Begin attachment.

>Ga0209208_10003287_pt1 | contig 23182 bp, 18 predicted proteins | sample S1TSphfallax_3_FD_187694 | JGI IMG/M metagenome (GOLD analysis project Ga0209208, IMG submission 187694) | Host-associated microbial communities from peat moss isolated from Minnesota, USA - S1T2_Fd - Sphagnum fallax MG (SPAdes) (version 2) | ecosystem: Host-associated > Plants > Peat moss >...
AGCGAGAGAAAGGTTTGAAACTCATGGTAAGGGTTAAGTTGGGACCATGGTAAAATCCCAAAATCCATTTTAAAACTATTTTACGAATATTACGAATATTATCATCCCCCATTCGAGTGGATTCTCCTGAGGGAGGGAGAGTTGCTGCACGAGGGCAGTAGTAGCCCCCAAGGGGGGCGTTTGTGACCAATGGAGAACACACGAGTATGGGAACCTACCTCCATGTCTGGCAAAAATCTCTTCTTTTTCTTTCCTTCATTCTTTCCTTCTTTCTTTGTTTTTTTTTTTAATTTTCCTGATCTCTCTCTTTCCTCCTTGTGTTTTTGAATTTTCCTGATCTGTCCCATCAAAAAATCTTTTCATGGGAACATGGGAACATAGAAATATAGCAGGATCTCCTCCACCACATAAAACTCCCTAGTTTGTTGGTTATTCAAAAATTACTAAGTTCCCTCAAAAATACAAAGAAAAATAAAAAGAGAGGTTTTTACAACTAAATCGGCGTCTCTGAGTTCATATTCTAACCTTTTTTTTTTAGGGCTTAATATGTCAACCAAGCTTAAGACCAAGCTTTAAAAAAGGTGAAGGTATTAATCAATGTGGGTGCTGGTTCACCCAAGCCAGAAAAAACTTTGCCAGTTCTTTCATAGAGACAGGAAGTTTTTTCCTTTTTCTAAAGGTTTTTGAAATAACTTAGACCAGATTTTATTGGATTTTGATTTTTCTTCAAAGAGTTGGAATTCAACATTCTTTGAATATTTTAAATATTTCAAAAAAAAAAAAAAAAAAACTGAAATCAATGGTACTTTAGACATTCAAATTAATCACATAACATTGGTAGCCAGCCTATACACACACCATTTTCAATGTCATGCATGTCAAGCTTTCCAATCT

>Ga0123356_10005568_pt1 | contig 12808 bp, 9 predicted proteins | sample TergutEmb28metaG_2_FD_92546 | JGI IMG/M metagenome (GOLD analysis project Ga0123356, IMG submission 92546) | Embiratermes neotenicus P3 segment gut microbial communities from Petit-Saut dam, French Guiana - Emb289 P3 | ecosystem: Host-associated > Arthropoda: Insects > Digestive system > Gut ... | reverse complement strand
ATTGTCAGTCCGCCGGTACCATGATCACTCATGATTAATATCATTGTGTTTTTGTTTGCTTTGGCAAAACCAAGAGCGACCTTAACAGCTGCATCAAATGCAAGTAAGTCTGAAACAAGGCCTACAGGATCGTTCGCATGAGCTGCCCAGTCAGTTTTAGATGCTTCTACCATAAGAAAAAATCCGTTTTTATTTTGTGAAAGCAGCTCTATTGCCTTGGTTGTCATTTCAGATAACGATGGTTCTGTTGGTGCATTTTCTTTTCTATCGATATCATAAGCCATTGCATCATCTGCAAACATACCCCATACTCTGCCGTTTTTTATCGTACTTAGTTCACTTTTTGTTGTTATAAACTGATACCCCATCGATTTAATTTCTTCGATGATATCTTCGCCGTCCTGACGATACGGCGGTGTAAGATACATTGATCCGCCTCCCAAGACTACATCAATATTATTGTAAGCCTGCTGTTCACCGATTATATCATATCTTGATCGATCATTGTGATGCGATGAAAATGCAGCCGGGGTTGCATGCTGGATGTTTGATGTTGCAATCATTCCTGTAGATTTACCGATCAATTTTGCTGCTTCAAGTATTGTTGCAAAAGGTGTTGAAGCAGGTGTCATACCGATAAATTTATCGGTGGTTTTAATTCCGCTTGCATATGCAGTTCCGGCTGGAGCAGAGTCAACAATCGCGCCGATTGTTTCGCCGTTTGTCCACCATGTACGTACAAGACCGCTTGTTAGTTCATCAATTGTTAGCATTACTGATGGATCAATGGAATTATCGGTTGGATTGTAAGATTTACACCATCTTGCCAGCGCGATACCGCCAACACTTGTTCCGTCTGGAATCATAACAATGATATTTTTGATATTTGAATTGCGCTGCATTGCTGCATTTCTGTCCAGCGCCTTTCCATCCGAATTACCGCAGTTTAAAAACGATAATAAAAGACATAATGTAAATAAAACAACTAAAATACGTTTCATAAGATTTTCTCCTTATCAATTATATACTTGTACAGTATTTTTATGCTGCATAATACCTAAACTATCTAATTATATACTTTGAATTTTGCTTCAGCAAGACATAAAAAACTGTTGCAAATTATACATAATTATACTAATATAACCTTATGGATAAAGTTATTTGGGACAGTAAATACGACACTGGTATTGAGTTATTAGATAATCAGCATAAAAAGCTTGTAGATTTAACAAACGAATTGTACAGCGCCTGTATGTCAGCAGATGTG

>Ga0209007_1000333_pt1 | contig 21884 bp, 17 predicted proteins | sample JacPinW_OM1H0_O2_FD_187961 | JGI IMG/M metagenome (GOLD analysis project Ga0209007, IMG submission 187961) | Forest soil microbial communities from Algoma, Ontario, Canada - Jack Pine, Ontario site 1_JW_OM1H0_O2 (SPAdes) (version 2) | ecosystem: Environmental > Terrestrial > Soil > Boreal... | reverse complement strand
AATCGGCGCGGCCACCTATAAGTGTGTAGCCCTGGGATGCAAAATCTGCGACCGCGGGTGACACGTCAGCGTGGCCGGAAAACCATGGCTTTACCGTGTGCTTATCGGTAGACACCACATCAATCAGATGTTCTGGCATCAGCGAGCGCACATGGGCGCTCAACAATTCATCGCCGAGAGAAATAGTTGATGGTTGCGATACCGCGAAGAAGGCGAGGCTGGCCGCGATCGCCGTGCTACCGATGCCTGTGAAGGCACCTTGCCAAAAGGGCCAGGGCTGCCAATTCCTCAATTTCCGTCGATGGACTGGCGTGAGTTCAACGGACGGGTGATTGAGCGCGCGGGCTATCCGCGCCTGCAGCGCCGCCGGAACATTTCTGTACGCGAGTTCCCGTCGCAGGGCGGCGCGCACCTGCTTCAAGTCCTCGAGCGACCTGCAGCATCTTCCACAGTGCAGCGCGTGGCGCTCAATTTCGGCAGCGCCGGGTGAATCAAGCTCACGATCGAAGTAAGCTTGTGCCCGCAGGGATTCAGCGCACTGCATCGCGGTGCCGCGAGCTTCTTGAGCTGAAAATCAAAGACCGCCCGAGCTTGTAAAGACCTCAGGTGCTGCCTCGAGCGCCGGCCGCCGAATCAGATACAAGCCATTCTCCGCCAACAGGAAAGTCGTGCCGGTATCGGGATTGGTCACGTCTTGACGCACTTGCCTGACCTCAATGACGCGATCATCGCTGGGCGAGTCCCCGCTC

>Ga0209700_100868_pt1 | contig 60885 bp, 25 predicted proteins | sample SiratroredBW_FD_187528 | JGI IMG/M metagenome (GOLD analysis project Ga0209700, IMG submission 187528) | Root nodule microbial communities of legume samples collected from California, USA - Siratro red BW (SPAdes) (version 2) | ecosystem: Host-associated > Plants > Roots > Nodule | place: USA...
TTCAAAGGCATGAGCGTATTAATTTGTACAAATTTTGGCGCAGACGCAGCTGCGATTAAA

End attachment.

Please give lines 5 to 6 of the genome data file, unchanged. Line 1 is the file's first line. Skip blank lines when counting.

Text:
>Ga0209007_1000333_pt1 | contig 21884 bp, 17 predicted proteins | sample JacPinW_OM1H0_O2_FD_187961 | JGI IMG/M metagenome (GOLD analysis project Ga0209007, IMG submission 187961) | Forest soil microbial communities from Algoma, Ontario, Canada - Jack Pine, Ontario site 1_JW_OM1H0_O2 (SPAdes) (version 2) | ecosystem: Environmental > Terrestrial > Soil > Boreal... | reverse complement strand
AATCGGCGCGGCCACCTATAAGTGTGTAGCCCTGGGATGCAAAATCTGCGACCGCGGGTGACACGTCAGCGTGGCCGGAAAACCATGGCTTTACCGTGTGCTTATCGGTAGACACCACATCAATCAGATGTTCTGGCATCAGCGAGCGCACATGGGCGCTCAACAATTCATCGCCGAGAGAAATAGTTGATGGTTGCGATACCGCGAAGAAGGCGAGGCTGGCCGCGATCGCCGTGCTACCGATGCCTGTGAAGGCACCTTGCCAAAAGGGCCAGGGCTGCCAATTCCTCAATTTCCGTCGATGGACTGGCGTGAGTTCAACGGACGGGTGATTGAGCGCGCGGGCTATCCGCGCCTGCAGCGCCGCCGGAACATTTCTGTACGCGAGTTCCCGTCGCAGGGCGGCGCGCACCTGCTTCAAGTCCTCGAGCGACCTGCAGCATCTTCCACAGTGCAGCGCGTGGCGCTCAATTTCGGCAGCGCCGGGTGAATCAAGCTCACGATCGAAGTAAGCTTGTGCCCGCAGGGATTCAGCGCACTGCATCGCGGTGCCGCGAGCTTCTTGAGCTGAAAATCAAAGACCGCCCGAGCTTGTAAAGACCTCAGGTGCTGCCTCGAGCGCCGGCCGCCGAATCAGATACAAGCCATTCTCCGCCAACAGGAAAGTCGTGCCGGTATCGGGATTGGTCACGTCTTGACGCACTTGCCTGACCTCAATGACGCGATCATCGCTGGGCGAGTCCCCGCTC